Today, JusTea builds partnerships with tea farmers to buy green “wet” leaf for many new types of tea. They’ve made investments in processing equipment and they’re setting up “tea villages” where the tea can be processed. “We’re at the tipping point to where we’ll get some fantastic teas from the farming families and we can just grow from there creating jobs. That’s what makes it sustainable,” notes Paul.

Paul Bain and Boaz Katah.

Paul Bain and Boaz Katah, JusTea’s team lead in Kenya.

Because JusTea works so directly with the farmers, the supply chain is short, allowing more money to go back to the farmer. An important part of that chain is knowledge transfer. JusTea works with Buddha, a tea expert from Darjeeling, who has about 50 years experience hand crafting small batch tea, to provide training to Kenyan farmers.

With Buddha’s expertise, Boaz Katah, JusTea’s team lead in Kenya, have been experimenting with processing different teas. One day, they decided to make the “tea rainbow.” They did a cupping with white, green, yellow, purple (a Kenyan cultivar), black and oolong teas.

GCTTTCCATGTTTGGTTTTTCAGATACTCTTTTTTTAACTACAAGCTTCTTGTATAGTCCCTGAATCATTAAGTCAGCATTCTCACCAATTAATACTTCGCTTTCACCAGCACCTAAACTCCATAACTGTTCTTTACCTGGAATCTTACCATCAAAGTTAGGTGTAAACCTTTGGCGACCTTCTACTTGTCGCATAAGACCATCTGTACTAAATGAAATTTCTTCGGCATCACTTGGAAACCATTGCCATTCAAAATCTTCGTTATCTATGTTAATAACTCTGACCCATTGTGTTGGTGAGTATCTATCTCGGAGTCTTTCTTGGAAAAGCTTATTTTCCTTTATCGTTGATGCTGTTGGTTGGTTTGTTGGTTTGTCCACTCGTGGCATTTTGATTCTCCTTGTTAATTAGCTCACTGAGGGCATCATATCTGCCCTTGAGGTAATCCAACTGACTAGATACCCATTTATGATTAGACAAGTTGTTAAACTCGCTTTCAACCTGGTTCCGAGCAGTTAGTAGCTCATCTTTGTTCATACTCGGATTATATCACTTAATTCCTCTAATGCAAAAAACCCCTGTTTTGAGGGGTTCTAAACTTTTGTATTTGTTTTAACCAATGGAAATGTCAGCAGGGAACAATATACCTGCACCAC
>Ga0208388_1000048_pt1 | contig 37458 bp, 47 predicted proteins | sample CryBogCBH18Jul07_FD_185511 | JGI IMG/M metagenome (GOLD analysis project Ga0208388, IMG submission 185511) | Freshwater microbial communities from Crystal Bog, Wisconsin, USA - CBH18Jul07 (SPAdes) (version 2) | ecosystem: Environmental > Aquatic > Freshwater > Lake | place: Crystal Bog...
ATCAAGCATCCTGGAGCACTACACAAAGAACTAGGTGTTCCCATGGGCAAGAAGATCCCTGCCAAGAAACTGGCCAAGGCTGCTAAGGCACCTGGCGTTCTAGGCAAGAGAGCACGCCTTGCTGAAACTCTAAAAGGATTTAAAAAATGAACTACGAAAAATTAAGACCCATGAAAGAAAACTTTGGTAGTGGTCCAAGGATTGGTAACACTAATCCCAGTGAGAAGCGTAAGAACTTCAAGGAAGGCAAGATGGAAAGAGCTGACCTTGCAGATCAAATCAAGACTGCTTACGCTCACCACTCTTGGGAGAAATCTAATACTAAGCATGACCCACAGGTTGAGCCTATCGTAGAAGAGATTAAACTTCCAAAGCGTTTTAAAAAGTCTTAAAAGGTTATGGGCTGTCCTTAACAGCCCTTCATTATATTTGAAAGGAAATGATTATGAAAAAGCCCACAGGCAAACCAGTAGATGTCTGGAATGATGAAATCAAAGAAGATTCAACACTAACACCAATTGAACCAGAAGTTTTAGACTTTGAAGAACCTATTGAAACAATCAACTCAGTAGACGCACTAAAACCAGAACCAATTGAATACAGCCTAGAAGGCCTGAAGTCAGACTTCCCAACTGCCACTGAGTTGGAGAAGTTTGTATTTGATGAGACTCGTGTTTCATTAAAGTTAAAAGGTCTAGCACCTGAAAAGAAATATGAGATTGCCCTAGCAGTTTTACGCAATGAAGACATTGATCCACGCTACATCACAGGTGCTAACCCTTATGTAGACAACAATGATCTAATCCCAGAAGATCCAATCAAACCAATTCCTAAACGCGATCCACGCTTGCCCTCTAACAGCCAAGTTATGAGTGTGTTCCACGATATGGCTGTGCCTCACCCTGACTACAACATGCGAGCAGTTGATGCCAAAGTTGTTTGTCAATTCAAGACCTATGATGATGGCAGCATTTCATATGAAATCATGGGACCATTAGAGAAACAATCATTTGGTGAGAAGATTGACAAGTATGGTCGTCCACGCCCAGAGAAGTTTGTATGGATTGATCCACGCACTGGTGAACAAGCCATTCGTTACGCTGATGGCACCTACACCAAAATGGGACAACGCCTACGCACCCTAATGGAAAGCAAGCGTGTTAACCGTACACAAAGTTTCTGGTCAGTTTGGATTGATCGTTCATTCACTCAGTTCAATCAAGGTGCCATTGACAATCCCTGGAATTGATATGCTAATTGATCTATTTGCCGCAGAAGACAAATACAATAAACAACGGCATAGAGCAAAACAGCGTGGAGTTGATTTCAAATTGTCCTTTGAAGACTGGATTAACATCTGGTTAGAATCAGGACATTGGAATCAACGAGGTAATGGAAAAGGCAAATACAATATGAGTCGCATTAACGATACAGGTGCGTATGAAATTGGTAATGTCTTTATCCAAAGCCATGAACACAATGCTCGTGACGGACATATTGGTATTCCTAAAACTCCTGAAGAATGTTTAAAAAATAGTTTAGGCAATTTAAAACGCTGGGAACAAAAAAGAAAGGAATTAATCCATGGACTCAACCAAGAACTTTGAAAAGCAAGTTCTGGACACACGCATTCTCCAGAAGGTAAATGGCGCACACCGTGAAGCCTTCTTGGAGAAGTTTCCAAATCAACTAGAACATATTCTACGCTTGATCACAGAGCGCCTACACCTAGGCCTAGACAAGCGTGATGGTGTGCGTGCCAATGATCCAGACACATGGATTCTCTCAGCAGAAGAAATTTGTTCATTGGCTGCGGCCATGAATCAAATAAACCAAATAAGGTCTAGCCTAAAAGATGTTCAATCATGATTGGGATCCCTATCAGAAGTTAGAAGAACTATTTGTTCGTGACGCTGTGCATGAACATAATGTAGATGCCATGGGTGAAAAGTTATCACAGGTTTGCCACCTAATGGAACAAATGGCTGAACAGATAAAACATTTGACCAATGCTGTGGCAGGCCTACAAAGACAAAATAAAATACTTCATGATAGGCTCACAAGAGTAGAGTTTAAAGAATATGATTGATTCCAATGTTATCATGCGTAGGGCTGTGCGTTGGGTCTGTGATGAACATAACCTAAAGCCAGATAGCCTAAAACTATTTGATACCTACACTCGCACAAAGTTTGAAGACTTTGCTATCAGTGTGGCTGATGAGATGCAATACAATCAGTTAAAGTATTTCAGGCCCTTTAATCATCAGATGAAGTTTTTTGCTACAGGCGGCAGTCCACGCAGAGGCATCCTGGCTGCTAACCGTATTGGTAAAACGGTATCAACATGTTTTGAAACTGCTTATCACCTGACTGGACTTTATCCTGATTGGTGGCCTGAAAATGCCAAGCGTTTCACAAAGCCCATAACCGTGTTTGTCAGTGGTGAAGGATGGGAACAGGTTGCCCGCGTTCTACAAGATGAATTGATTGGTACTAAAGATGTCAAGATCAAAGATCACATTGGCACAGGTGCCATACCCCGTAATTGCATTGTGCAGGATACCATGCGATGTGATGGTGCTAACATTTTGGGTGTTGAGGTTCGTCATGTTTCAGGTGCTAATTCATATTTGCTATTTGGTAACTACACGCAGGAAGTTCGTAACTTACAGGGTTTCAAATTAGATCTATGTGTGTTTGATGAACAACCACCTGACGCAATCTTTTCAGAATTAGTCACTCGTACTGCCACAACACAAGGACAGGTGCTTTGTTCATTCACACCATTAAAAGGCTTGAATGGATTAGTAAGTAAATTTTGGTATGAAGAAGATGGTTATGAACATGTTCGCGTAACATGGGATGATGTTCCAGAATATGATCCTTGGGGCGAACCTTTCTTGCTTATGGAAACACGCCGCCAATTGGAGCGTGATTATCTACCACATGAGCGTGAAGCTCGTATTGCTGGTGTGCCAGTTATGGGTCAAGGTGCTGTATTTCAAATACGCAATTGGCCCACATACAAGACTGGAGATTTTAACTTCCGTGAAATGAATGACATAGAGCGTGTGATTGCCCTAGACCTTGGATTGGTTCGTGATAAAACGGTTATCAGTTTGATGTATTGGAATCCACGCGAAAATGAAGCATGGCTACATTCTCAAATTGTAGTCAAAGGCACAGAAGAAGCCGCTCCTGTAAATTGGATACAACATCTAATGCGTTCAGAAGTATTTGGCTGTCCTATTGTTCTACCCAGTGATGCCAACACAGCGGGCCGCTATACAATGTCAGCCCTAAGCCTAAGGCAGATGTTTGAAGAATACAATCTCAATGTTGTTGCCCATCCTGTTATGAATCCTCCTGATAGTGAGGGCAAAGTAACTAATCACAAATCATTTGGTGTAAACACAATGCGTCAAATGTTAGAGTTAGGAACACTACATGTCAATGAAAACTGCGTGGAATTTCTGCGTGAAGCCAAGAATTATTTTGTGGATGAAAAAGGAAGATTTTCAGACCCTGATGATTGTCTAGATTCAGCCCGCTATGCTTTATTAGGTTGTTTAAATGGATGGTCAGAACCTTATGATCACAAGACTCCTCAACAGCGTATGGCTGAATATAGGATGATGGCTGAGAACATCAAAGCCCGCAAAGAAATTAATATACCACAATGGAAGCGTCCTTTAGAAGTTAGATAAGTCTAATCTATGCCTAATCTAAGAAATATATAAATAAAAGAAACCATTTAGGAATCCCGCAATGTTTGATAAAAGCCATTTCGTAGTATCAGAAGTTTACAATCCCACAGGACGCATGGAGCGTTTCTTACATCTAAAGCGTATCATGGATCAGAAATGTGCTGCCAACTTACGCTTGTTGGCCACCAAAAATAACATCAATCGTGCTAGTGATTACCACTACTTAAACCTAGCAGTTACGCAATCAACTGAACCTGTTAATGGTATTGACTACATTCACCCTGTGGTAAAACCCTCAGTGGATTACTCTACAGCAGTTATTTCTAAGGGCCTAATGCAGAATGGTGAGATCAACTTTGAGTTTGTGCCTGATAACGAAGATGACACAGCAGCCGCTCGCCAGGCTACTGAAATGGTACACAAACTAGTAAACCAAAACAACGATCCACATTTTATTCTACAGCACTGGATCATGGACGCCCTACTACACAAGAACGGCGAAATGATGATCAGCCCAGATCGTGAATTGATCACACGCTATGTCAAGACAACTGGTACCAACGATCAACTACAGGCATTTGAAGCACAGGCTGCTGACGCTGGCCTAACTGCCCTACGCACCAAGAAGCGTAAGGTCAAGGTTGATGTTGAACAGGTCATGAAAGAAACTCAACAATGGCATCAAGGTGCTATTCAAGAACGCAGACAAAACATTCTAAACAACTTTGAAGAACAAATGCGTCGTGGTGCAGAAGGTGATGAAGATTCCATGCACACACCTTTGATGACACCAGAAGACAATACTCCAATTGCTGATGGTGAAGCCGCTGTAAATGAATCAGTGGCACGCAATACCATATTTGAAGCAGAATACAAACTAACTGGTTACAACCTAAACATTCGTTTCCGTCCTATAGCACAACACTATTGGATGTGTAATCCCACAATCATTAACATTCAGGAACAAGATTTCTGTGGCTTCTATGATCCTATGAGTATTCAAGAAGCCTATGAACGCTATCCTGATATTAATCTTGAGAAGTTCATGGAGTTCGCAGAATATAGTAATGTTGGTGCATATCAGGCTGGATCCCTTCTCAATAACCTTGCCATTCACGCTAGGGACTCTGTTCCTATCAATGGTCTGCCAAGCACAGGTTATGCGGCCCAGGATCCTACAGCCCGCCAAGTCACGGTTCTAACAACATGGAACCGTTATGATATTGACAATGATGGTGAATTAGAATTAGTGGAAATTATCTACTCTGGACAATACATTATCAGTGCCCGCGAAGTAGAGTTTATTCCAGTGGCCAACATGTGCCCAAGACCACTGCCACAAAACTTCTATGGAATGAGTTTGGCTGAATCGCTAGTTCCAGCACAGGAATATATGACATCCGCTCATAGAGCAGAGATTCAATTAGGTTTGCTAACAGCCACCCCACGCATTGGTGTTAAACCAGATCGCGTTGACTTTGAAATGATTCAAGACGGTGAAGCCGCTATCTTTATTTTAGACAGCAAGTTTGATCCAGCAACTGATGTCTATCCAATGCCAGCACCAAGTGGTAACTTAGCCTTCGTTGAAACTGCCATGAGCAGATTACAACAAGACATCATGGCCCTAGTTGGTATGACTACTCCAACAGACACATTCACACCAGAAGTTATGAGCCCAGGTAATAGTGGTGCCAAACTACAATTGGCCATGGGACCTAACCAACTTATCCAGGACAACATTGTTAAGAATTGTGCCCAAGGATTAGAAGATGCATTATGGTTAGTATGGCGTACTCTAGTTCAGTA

“Boaz was losing it, he was so excited,” remembers Paul. “Probably the most rewarding thing for us is when tea farmers try their own tea.”

justeabagsculture of Kenya deeply influences every aspect of the products. The colourful fabrics that cover the tins is purchased directly from a woman’s co-operative. The wooden spoons that are packaged with the tea tins come directly from the carvers.